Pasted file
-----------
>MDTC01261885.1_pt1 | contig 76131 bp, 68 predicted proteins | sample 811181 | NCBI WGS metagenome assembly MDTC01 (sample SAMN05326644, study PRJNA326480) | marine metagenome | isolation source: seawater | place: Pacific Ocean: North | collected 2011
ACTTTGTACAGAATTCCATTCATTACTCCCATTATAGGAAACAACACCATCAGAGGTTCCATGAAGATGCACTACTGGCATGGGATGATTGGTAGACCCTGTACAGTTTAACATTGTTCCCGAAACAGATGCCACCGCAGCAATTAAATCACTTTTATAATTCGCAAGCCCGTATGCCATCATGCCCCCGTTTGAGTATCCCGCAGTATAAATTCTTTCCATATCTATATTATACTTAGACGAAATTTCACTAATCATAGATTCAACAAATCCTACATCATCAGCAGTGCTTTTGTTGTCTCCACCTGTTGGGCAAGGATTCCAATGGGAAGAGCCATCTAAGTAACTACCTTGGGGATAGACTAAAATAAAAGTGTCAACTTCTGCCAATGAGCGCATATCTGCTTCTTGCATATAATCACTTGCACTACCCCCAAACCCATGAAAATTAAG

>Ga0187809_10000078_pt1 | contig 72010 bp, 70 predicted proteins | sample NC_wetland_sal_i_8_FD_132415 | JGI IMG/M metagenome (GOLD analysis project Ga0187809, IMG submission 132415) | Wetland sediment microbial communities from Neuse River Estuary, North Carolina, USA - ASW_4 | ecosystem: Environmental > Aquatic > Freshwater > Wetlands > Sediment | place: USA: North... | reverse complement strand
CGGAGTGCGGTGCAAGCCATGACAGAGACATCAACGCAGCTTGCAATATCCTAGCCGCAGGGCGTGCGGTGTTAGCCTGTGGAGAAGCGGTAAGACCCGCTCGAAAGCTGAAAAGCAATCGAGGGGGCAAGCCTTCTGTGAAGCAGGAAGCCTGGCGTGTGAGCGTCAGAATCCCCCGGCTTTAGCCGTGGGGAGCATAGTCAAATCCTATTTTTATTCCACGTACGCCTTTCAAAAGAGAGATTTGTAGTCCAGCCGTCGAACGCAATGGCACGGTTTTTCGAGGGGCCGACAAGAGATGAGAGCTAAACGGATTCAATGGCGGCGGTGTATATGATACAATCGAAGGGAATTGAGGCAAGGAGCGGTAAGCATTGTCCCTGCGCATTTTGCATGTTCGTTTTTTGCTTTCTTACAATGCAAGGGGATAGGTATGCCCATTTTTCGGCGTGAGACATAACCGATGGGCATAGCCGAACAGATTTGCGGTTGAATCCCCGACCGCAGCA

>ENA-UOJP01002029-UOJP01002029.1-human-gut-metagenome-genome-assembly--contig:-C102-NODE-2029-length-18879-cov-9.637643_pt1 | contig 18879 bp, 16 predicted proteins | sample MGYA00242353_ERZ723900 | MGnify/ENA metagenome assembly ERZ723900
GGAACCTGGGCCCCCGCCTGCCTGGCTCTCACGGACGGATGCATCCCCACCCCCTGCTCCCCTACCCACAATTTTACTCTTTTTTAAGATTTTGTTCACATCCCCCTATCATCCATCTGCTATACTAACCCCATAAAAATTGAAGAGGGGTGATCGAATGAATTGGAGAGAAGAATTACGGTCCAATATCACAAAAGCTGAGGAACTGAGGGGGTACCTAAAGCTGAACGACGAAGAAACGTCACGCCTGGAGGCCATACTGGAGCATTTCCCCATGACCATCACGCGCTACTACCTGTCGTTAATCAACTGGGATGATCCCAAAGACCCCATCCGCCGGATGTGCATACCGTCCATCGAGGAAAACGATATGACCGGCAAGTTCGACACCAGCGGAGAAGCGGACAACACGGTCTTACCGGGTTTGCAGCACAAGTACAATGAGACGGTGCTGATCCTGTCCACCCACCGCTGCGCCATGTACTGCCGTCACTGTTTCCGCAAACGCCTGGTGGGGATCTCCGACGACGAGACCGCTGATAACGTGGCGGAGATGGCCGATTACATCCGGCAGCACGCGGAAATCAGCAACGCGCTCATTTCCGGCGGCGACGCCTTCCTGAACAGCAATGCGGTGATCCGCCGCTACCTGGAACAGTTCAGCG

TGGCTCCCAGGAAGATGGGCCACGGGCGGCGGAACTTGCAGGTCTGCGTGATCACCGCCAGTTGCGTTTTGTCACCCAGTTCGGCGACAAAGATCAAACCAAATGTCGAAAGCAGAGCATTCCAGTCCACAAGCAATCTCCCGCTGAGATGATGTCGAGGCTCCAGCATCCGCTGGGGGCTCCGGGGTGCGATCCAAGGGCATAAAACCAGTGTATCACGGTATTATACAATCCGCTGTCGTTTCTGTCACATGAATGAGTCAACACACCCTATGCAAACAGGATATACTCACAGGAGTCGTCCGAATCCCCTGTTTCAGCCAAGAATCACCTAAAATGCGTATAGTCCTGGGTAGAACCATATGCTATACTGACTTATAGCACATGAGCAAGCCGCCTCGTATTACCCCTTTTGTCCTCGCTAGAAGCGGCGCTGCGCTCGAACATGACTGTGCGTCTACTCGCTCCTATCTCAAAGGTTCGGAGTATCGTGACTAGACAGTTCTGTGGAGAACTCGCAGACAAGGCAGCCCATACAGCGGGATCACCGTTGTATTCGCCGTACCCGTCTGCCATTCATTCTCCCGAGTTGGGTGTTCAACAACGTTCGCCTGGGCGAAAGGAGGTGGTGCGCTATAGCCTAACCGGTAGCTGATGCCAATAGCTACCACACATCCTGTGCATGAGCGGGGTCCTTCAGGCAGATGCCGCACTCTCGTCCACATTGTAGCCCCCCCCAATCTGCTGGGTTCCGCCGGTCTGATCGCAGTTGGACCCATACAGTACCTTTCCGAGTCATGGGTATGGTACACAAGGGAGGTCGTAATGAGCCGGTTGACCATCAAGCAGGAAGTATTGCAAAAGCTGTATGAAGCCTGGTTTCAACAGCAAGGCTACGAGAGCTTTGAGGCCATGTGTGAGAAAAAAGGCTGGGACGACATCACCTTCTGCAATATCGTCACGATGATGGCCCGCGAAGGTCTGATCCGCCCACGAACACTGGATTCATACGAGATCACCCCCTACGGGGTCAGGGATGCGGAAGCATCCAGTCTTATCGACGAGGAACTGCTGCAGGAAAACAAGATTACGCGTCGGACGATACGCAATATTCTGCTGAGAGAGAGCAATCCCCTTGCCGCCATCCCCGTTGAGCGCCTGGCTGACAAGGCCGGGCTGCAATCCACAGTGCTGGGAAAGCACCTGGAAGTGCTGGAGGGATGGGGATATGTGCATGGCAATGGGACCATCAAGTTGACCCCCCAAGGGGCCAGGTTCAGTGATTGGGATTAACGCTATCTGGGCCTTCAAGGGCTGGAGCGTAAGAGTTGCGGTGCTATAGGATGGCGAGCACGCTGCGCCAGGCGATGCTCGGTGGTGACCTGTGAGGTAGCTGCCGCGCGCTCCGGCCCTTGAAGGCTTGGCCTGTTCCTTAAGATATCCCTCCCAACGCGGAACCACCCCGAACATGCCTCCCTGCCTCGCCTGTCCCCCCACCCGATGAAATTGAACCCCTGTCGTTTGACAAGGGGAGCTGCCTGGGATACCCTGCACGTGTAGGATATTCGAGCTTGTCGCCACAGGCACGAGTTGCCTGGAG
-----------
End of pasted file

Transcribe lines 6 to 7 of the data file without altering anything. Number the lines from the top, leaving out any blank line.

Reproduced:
GGAACCTGGGCCCCCGCCTGCCTGGCTCTCACGGACGGATGCATCCCCACCCCCTGCTCCCCTACCCACAATTTTACTCTTTTTTAAGATTTTGTTCACATCCCCCTATCATCCATCTGCTATACTAACCCCATAAAAATTGAAGAGGGGTGATCGAATGAATTGGAGAGAAGAATTACGGTCCAATATCACAAAAGCTGAGGAACTGAGGGGGTACCTAAAGCTGAACGACGAAGAAACGTCACGCCTGGAGGCCATACTGGAGCATTTCCCCATGACCATCACGCGCTACTACCTGTCGTTAATCAACTGGGATGATCCCAAAGACCCCATCCGCCGGATGTGCATACCGTCCATCGAGGAAAACGATATGACCGGCAAGTTCGACACCAGCGGAGAAGCGGACAACACGGTCTTACCGGGTTTGCAGCACAAGTACAATGAGACGGTGCTGATCCTGTCCACCCACCGCTGCGCCATGTACTGCCGTCACTGTTTCCGCAAACGCCTGGTGGGGATCTCCGACGACGAGACCGCTGATAACGTGGCGGAGATGGCCGATTACATCCGGCAGCACGCGGAAATCAGCAACGCGCTCATTTCCGGCGGCGACGCCTTCCTGAACAGCAATGCGGTGATCCGCCGCTACCTGGAACAGTTCAGCG

TGGCTCCCAGGAAGATGGGCCACGGGCGGCGGAACTTGCAGGTCTGCGTGATCACCGCCAGTTGCGTTTTGTCACCCAGTTCGGCGACAAAGATCAAACCAAATGTCGAAAGCAGAGCATTCCAGTCCACAAGCAATCTCCCGCTGAGATGATGTCGAGGCTCCAGCATCCGCTGGGGGCTCCGGGGTGCGATCCAAGGGCATAAAACCAGTGTATCACGGTATTATACAATCCGCTGTCGTTTCTGTCACATGAATGAGTCAACACACCCTATGCAAACAGGATATACTCACAGGAGTCGTCCGAATCCCCTGTTTCAGCCAAGAATCACCTAAAATGCGTATAGTCCTGGGTAGAACCATATGCTATACTGACTTATAGCACATGAGCAAGCCGCCTCGTATTACCCCTTTTGTCCTCGCTAGAAGCGGCGCTGCGCTCGAACATGACTGTGCGTCTACTCGCTCCTATCTCAAAGGTTCGGAGTATCGTGACTAGACAGTTCTGTGGAGAACTCGCAGACAAGGCAGCCCATACAGCGGGATCACCGTTGTATTCGCCGTACCCGTCTGCCATTCATTCTCCCGAGTTGGGTGTTCAACAACGTTCGCCTGGGCGAAAGGAGGTGGTGCGCTATAGCCTAACCGGTAGCTGATGCCAATAGCTACCACACATCCTGTGCATGAGCGGGGTCCTTCAGGCAGATGCCGCACTCTCGTCCACATTGTAGCCCCCCCCAATCTGCTGGGTTCCGCCGGTCTGATCGCAGTTGGACCCATACAGTACCTTTCCGAGTCATGGGTATGGTACACAAGGGAGGTCGTAATGAGCCGGTTGACCATCAAGCAGGAAGTATTGCAAAAGCTGTATGAAGCCTGGTTTCAACAGCAAGGCTACGAGAGCTTTGAGGCCATGTGTGAGAAAAAAGGCTGGGACGACATCACCTTCTGCAATATCGTCACGATGATGGCCCGCGAAGGTCTGATCCGCCCACGAACACTGGATTCATACGAGATCACCCCCTACGGGGTCAGGGATGCGGAAGCATCCAGTCTTATCGACGAGGAACTGCTGCAGGAAAACAAGATTACGCGTCGGACGATACGCAATATTCTGCTGAGAGAGAGCAATCCCCTTGCCGCCATCCCCGTTGAGCGCCTGGCTGACAAGGCCGGGCTGCAATCCACAGTGCTGGGAAAGCACCTGGAAGTGCTGGAGGGATGGGGATATGTGCATGGCAATGGGACCATCAAGTTGACCCCCCAAGGGGCCAGGTTCAGTGATTGGGATTAACGCTATCTGGGCCTTCAAGGGCTGGAGCGTAAGAGTTGCGGTGCTATAGGATGGCGAGCACGCTGCGCCAGGCGATGCTCGGTGGTGACCTGTGAGGTAGCTGCCGCGCGCTCCGGCCCTTGAAGGCTTGGCCTGTTCCTTAAGATATCCCTCCCAACGCGGAACCACCCCGAACATGCCTCCCTGCCTCGCCTGTCCCCCCACCCGATGAAATTGAACCCCTGTCGTTTGACAAGGGGAGCTGCCTGGGATACCCTGCACGTGTAGGATATTCGAGCTTGTCGCCACAGGCACGAGTTGCCTGGAG